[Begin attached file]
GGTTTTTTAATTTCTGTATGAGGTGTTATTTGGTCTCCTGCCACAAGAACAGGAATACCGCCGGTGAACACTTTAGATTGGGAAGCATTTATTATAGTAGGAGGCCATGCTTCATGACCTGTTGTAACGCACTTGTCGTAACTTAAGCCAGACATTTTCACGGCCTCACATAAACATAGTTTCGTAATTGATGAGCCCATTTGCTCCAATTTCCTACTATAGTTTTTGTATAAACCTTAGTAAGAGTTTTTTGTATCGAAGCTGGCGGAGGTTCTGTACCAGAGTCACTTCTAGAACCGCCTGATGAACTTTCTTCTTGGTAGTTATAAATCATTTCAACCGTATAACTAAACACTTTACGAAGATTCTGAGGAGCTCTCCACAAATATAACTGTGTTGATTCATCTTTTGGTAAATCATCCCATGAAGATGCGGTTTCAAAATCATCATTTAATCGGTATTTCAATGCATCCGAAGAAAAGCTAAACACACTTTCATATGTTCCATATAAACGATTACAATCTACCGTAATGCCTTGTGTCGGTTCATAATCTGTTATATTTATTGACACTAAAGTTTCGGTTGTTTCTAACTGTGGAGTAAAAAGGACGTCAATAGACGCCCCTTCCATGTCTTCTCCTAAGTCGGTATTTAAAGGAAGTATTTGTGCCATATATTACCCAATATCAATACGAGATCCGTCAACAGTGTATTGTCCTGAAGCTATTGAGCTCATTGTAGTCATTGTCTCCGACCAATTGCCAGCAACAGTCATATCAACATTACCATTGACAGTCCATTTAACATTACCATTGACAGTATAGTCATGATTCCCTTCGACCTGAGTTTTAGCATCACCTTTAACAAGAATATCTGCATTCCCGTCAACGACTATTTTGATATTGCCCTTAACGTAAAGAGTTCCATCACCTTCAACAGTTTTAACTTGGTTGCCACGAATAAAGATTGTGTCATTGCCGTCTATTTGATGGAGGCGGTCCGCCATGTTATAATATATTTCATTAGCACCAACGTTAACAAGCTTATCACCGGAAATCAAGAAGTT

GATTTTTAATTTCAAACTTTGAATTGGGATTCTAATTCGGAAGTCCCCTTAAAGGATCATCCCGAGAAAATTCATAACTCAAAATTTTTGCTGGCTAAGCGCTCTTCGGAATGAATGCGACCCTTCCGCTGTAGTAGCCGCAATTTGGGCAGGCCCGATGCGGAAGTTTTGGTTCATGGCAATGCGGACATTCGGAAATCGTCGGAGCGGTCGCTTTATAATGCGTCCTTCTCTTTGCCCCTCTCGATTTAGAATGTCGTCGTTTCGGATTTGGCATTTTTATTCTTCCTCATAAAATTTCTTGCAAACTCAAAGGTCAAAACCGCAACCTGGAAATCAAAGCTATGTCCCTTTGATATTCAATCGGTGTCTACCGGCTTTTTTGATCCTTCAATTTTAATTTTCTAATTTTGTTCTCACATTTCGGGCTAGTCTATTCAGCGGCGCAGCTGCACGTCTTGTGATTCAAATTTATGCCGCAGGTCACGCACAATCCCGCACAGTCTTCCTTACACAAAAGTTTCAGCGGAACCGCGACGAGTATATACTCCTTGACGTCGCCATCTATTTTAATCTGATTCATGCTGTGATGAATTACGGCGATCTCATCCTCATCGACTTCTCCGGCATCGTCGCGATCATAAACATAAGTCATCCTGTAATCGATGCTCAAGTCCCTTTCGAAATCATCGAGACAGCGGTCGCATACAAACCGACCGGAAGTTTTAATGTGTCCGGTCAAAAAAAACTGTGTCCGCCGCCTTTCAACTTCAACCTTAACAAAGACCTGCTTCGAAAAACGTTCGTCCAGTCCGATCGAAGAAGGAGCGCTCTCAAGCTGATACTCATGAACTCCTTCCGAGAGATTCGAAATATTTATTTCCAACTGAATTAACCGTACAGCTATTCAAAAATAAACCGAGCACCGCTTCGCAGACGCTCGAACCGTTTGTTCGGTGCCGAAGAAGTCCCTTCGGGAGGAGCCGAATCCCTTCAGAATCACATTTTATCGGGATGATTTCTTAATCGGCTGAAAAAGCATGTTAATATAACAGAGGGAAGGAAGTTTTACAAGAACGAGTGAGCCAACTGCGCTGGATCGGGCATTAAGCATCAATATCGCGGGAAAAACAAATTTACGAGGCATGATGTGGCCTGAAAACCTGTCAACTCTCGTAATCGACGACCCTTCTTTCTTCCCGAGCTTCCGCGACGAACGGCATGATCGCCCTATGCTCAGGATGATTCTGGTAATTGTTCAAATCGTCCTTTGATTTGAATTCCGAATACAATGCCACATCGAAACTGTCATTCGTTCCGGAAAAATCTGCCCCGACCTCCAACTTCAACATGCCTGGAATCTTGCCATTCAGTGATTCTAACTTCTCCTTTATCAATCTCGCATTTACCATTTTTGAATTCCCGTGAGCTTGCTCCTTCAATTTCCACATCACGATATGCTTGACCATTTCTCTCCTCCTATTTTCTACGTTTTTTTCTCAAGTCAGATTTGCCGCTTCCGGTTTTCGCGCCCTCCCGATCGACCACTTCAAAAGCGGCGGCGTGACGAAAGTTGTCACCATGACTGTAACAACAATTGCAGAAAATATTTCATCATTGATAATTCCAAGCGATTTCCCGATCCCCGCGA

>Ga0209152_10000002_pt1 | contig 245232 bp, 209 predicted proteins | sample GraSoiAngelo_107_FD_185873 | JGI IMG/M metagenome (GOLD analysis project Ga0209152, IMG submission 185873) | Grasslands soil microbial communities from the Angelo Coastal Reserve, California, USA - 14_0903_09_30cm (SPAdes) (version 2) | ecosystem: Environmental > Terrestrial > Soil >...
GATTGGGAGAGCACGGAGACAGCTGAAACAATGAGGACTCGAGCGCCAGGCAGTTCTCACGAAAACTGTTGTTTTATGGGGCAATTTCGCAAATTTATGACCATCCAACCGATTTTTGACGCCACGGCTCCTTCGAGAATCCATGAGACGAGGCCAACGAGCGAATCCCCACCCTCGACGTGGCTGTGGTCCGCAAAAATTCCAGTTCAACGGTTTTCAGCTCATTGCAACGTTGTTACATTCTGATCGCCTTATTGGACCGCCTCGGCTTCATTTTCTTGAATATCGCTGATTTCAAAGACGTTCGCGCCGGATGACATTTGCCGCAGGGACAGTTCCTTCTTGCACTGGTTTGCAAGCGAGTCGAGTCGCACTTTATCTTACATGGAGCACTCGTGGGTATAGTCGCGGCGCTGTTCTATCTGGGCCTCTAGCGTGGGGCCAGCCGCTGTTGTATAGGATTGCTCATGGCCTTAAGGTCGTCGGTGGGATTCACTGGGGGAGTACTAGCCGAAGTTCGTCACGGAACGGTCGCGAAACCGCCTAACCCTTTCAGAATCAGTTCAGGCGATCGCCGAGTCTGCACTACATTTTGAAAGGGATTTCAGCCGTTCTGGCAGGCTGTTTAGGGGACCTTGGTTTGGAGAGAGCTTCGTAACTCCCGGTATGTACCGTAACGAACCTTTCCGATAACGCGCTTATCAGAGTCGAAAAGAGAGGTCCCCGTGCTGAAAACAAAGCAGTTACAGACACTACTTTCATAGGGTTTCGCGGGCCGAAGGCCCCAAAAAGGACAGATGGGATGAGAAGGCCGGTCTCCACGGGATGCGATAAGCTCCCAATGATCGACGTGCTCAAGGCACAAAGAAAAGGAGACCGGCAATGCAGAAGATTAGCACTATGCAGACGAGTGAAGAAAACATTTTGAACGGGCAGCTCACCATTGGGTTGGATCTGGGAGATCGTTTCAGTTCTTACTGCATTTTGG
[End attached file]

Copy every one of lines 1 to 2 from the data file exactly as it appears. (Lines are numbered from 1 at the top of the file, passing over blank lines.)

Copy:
GGTTTTTTAATTTCTGTATGAGGTGTTATTTGGTCTCCTGCCACAAGAACAGGAATACCGCCGGTGAACACTTTAGATTGGGAAGCATTTATTATAGTAGGAGGCCATGCTTCATGACCTGTTGTAACGCACTTGTCGTAACTTAAGCCAGACATTTTCACGGCCTCACATAAACATAGTTTCGTAATTGATGAGCCCATTTGCTCCAATTTCCTACTATAGTTTTTGTATAAACCTTAGTAAGAGTTTTTTGTATCGAAGCTGGCGGAGGTTCTGTACCAGAGTCACTTCTAGAACCGCCTGATGAACTTTCTTCTTGGTAGTTATAAATCATTTCAACCGTATAACTAAACACTTTACGAAGATTCTGAGGAGCTCTCCACAAATATAACTGTGTTGATTCATCTTTTGGTAAATCATCCCATGAAGATGCGGTTTCAAAATCATCATTTAATCGGTATTTCAATGCATCCGAAGAAAAGCTAAACACACTTTCATATGTTCCATATAAACGATTACAATCTACCGTAATGCCTTGTGTCGGTTCATAATCTGTTATATTTATTGACACTAAAGTTTCGGTTGTTTCTAACTGTGGAGTAAAAAGGACGTCAATAGACGCCCCTTCCATGTCTTCTCCTAAGTCGGTATTTAAAGGAAGTATTTGTGCCATATATTACCCAATATCAATACGAGATCCGTCAACAGTGTATTGTCCTGAAGCTATTGAGCTCATTGTAGTCATTGTCTCCGACCAATTGCCAGCAACAGTCATATCAACATTACCATTGACAGTCCATTTAACATTACCATTGACAGTATAGTCATGATTCCCTTCGACCTGAGTTTTAGCATCACCTTTAACAAGAATATCTGCATTCCCGTCAACGACTATTTTGATATTGCCCTTAACGTAAAGAGTTCCATCACCTTCAACAGTTTTAACTTGGTTGCCACGAATAAAGATTGTGTCATTGCCGTCTATTTGATGGAGGCGGTCCGCCATGTTATAATATATTTCATTAGCACCAACGTTAACAAGCTTATCACCGGAAATCAAGAAGTT

GATTTTTAATTTCAAACTTTGAATTGGGATTCTAATTCGGAAGTCCCCTTAAAGGATCATCCCGAGAAAATTCATAACTCAAAATTTTTGCTGGCTAAGCGCTCTTCGGAATGAATGCGACCCTTCCGCTGTAGTAGCCGCAATTTGGGCAGGCCCGATGCGGAAGTTTTGGTTCATGGCAATGCGGACATTCGGAAATCGTCGGAGCGGTCGCTTTATAATGCGTCCTTCTCTTTGCCCCTCTCGATTTAGAATGTCGTCGTTTCGGATTTGGCATTTTTATTCTTCCTCATAAAATTTCTTGCAAACTCAAAGGTCAAAACCGCAACCTGGAAATCAAAGCTATGTCCCTTTGATATTCAATCGGTGTCTACCGGCTTTTTTGATCCTTCAATTTTAATTTTCTAATTTTGTTCTCACATTTCGGGCTAGTCTATTCAGCGGCGCAGCTGCACGTCTTGTGATTCAAATTTATGCCGCAGGTCACGCACAATCCCGCACAGTCTTCCTTACACAAAAGTTTCAGCGGAACCGCGACGAGTATATACTCCTTGACGTCGCCATCTATTTTAATCTGATTCATGCTGTGATGAATTACGGCGATCTCATCCTCATCGACTTCTCCGGCATCGTCGCGATCATAAACATAAGTCATCCTGTAATCGATGCTCAAGTCCCTTTCGAAATCATCGAGACAGCGGTCGCATACAAACCGACCGGAAGTTTTAATGTGTCCGGTCAAAAAAAACTGTGTCCGCCGCCTTTCAACTTCAACCTTAACAAAGACCTGCTTCGAAAAACGTTCGTCCAGTCCGATCGAAGAAGGAGCGCTCTCAAGCTGATACTCATGAACTCCTTCCGAGAGATTCGAAATATTTATTTCCAACTGAATTAACCGTACAGCTATTCAAAAATAAACCGAGCACCGCTTCGCAGACGCTCGAACCGTTTGTTCGGTGCCGAAGAAGTCCCTTCGGGAGGAGCCGAATCCCTTCAGAATCACATTTTATCGGGATGATTTCTTAATCGGCTGAAAAAGCATGTTAATATAACAGAGGGAAGGAAGTTTTACAAGAACGAGTGAGCCAACTGCGCTGGATCGGGCATTAAGCATCAATATCGCGGGAAAAACAAATTTACGAGGCATGATGTGGCCTGAAAACCTGTCAACTCTCGTAATCGACGACCCTTCTTTCTTCCCGAGCTTCCGCGACGAACGGCATGATCGCCCTATGCTCAGGATGATTCTGGTAATTGTTCAAATCGTCCTTTGATTTGAATTCCGAATACAATGCCACATCGAAACTGTCATTCGTTCCGGAAAAATCTGCCCCGACCTCCAACTTCAACATGCCTGGAATCTTGCCATTCAGTGATTCTAACTTCTCCTTTATCAATCTCGCATTTACCATTTTTGAATTCCCGTGAGCTTGCTCCTTCAATTTCCACATCACGATATGCTTGACCATTTCTCTCCTCCTATTTTCTACGTTTTTTTCTCAAGTCAGATTTGCCGCTTCCGGTTTTCGCGCCCTCCCGATCGACCACTTCAAAAGCGGCGGCGTGACGAAAGTTGTCACCATGACTGTAACAACAATTGCAGAAAATATTTCATCATTGATAATTCCAAGCGATTTCCCGATCCCCGCGA